The Overlook Theatre Company really outdid themselves this weekend with the Alice in Wonderland musical held at the Smoky Mountain Center for the Performing Arts. I try to make it to each of the theatre company’s performances, and I always enjoy their plays, but Alice in Wonderland takes the cake as my favorite to date.
The hour-long, one-act play might have sounded as if it had an easy setup, but Scotty Corbin and his team did an exceptional job reenacting Lewis Carroll's classic novel. From the music choices, to the scenery, to the unbelievable costumes, to the extraordinary actors, the entire play kept me entertained from start to finish.
Lindsay Wright, who played Alice, did an exceptional job playing the part and kept me laughing throughout the entire play. She was able to capture Alice's child-like curiosity and heroine attributes as she stumbled around Wonderland. Even Wright's costume, a light blue dress with a floral pinafore, was creative and specific to the ideals of the children's classic literature.
I must say, while Wright's performance was amazing, Drew Townsend as the White Rabbit really stole the show. I couldn't imagine a better White Rabbit performance. Decked in an adult-sized rabbit costume, topped with a fancy vest and pocket watch, Townsend shifted back and forth between pompous behavior toward Alice and others beneath him, such as the cards painting the Queen's roses and spastic uncertainty and insecurity just as well as White Rabbit did in Carroll's original literature. Constantly fidgeting and obnoxiously frazzled, Townsend stayed true to his character throughout the play and filled the performing arts center with hilarious entertainment.
Heather Lenox and Robert Jessup were hysterical as Tweedle Dee and Tweedle Dum, and with costumes that rounded them out, the two seemed to skip around the stage, as clumsy and lost as the characters were expected to be. The twins are a nice slice of comic relief added to the character list and both Jessup and Lenox did a remarkable job of portraying the characters' innocence.
At first I was skeptical of how the crew would be able to portray the infamous Cheshire Cat, but after Samuel Crabtree took to the stage wearing a puppet suit, the use of neon lights against a simple black backdrop provided the same magic and mystery that the Cheshire Cat is known and loved for. Complete with a floating head, Crabtree did a marvelous job of creating the mystifying curious cat and guiding Alice throughout her journey in Wonderland. Because I was so skeptical of how the role would be pulled off, after it was executed so well, I was a bit disappointed to not see more of the obscure feline.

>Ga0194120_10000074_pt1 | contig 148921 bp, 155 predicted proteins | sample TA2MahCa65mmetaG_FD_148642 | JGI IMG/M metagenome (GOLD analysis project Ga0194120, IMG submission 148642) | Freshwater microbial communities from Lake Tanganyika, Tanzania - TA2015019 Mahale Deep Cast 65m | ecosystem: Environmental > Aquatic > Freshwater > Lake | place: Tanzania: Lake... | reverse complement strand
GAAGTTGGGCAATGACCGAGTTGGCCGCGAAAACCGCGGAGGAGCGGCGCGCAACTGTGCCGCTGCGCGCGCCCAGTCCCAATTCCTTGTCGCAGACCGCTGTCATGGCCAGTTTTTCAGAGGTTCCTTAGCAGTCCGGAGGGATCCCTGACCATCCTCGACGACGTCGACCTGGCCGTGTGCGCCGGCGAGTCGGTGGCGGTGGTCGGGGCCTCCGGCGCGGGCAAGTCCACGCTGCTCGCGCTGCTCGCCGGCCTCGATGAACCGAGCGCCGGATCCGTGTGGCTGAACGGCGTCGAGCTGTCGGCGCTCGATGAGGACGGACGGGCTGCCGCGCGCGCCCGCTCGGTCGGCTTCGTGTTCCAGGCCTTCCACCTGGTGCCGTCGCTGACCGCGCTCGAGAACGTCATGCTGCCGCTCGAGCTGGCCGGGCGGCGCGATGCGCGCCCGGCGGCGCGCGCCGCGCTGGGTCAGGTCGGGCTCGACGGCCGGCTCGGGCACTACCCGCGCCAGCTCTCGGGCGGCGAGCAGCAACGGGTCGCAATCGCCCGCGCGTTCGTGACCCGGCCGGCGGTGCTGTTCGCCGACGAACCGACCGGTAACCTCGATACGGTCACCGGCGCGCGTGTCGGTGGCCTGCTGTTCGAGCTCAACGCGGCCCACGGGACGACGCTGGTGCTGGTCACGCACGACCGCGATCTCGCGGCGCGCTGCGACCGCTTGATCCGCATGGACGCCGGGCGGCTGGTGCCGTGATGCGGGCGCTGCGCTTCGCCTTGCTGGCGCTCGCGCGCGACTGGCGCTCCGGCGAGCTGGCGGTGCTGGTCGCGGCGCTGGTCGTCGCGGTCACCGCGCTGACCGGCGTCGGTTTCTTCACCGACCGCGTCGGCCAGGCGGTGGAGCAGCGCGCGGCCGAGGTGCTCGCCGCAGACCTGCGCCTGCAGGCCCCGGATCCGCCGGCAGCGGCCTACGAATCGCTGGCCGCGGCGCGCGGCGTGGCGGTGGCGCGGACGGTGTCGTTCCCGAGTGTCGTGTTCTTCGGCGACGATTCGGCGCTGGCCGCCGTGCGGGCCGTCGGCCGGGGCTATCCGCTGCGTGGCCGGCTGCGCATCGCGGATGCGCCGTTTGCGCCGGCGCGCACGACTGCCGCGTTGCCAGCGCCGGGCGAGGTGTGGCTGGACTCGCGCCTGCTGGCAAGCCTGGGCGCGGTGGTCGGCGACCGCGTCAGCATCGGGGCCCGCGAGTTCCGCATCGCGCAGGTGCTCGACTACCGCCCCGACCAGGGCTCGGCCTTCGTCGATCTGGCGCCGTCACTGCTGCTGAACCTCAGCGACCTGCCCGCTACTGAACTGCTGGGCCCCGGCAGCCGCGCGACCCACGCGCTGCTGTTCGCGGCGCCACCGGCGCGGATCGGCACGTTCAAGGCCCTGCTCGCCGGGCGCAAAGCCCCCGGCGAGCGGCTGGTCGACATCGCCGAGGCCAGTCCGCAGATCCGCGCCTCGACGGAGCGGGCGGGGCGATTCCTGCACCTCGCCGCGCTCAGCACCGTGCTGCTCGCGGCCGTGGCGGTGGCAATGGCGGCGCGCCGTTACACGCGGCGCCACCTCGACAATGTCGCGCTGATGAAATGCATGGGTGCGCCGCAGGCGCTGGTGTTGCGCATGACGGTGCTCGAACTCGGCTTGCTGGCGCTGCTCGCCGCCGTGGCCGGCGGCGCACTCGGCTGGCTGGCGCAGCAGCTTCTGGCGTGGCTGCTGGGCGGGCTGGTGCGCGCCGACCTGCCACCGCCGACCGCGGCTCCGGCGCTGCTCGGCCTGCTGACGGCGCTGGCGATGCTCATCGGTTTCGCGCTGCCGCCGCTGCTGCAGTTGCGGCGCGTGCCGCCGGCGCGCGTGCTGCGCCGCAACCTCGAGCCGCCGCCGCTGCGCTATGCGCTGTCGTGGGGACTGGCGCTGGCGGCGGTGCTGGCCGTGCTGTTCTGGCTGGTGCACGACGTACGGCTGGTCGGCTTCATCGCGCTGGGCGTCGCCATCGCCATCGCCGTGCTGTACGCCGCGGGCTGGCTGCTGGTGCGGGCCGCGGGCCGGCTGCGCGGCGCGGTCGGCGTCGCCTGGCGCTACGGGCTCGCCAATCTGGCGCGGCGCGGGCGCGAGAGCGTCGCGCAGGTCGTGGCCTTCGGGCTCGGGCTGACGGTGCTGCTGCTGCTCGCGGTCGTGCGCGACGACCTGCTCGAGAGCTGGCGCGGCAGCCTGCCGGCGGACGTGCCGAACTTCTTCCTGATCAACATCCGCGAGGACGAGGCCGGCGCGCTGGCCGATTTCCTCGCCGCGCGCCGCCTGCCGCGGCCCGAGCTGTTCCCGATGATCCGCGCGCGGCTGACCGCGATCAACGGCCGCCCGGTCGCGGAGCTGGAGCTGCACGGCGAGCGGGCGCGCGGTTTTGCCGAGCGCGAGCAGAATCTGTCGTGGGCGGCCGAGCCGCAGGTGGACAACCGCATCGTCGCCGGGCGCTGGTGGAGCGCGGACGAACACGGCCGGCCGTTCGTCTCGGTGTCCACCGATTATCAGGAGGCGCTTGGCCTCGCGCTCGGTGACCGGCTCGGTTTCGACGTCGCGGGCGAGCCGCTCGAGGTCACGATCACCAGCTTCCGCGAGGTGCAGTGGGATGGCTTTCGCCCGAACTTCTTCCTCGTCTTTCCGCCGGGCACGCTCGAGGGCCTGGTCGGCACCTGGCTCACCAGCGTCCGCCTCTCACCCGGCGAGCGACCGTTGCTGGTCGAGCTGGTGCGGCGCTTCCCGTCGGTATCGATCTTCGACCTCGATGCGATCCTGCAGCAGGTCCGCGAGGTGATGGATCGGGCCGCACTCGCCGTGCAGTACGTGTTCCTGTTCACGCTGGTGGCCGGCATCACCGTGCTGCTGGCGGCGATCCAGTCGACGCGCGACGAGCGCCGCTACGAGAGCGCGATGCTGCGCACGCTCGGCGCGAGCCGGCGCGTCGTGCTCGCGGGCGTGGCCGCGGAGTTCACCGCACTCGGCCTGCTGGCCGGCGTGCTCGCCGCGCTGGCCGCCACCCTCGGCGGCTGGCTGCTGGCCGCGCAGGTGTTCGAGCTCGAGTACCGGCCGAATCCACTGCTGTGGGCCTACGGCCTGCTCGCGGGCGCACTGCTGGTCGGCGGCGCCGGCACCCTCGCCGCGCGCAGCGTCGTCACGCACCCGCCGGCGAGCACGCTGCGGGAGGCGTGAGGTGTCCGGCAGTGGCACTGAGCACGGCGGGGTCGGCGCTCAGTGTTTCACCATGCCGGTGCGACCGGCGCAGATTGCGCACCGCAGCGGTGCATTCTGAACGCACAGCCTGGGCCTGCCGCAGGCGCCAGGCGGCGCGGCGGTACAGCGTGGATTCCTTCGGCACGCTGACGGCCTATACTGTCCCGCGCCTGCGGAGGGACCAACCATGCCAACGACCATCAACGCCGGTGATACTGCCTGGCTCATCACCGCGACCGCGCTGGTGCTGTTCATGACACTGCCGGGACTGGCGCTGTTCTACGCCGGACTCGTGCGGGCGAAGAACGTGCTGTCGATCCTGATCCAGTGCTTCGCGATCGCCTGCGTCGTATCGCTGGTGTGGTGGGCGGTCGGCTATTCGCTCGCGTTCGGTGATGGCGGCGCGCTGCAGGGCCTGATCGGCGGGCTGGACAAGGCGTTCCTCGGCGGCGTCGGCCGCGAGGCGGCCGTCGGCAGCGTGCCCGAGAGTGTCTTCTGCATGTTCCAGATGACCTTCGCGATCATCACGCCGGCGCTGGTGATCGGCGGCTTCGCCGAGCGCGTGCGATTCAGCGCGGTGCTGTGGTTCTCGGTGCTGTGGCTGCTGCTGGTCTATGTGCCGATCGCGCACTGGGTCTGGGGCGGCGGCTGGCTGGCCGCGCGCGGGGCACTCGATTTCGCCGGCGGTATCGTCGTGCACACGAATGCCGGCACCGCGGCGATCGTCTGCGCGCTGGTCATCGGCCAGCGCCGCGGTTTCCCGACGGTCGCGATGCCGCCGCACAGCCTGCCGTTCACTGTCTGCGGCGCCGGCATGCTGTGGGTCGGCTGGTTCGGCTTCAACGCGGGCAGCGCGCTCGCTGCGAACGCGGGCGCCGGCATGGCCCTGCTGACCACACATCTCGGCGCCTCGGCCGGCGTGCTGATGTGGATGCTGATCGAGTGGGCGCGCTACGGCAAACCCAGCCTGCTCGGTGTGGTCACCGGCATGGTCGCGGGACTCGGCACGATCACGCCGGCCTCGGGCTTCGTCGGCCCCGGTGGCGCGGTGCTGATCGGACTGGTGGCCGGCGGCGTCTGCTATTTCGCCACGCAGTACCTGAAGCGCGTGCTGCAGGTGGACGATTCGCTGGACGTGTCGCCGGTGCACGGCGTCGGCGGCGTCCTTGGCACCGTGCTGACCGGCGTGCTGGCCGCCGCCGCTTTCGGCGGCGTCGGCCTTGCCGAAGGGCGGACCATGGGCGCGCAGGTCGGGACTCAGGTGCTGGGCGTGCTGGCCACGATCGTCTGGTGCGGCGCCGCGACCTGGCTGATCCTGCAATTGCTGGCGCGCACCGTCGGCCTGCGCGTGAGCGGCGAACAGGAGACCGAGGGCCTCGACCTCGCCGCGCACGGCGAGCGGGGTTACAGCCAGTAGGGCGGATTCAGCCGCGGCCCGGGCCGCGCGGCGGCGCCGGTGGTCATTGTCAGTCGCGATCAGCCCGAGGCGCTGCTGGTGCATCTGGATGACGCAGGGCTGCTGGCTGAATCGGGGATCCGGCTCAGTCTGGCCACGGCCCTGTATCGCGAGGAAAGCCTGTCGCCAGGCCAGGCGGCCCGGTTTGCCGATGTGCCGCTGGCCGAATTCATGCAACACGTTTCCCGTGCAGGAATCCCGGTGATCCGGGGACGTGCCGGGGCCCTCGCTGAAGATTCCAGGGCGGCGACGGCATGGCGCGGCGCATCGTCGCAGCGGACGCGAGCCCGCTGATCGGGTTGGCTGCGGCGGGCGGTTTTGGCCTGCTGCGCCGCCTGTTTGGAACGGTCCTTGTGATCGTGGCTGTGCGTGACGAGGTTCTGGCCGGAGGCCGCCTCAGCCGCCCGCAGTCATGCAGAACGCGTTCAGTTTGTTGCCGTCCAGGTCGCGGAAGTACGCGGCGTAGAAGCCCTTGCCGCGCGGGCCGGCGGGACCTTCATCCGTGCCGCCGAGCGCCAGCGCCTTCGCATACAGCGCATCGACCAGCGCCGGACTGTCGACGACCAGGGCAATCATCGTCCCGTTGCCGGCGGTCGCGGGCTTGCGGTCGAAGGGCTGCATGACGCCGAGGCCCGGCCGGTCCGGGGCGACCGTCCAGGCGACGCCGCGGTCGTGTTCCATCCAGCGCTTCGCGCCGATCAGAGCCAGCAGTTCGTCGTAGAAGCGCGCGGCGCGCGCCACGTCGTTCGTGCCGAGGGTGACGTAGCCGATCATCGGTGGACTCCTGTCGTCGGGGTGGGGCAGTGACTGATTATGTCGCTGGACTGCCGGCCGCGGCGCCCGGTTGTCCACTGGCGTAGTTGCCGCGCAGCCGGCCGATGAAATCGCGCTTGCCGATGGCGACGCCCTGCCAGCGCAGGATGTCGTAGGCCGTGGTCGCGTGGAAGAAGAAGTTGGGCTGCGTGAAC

Paul Garner wowed in his role as the calm, cool and collected caterpillar that Alice encounters along her journey. His costuming, complete with a trench coat which sported his additional legs, was fun and creative, to say the least. The interaction between Garner and the adorable cast of flowers was probably the highlight of the show. The bright colors and confusing, very caterpillar-like statements made in conversation depicted the roles as well as I remember when first reading the book. The flowers song and dance were perfectly indicative of Carroll's “All in the Golden Afternoon.”
No trip to Wonderland is complete without the chaos and confusion of the Mad Hatter's Tea Party. Corbin as the Mad Hatter and Everett Wright as the March Hare were two perfect individuals to play the role of creating pure madness. Celebrating the most joyous holiday of the year, a very Merry Unbirthday, both Corbin and Everett has me rolling on the floor in tears laughing at the seemingly impromptu performance. Corbin's costume was electric, matching the colorful and unpredictable personality of the Mad Hatter. Wright and Corbin's shunning of Alice as an outsider and seemingly pointless game of musical chairs was pleasantly impetuous. Neither Corbin nor Wright would have been able to fairly depict their roles without the help of one absolutely adorable door mouse, Charity Covher. Covher did a phenomenal job of keeping her cool and ambivalent composure while complete and utter madness erupted around her. She added a spice of “awe” to the musical.
Nikki Corbin owned the role as the play's villain, the notorious Queen of Hearts. Her costume alone, a Victorian style dress, demanded attention when it swept on to stage and spoke volumes about the Queen's personality. Nikki brilliantly controlled the stage and powered over all she came into contact with, including her husband, The King of Hearts, played by David Spivey. Her high-pitch cackle was ear-shattering and help the audience love to hate her character. Nikki did a supreme job of delivering a larger-than-life performance to the Queen's role in Wonderland.
Each and every member of the cast was exquisite and offered an entire hour of quality entertainment. Scotty Corbin's artistic vision for the play was more than one could have imagined. The constantly evolving set did a wonderful job of providing aesthetics that allowed the audience to fall down the rabbit hole into Wonderland.
All in all, I could not have been more pleased with the Overlook Theatre Company's performance, and am that much more excited for their next creation.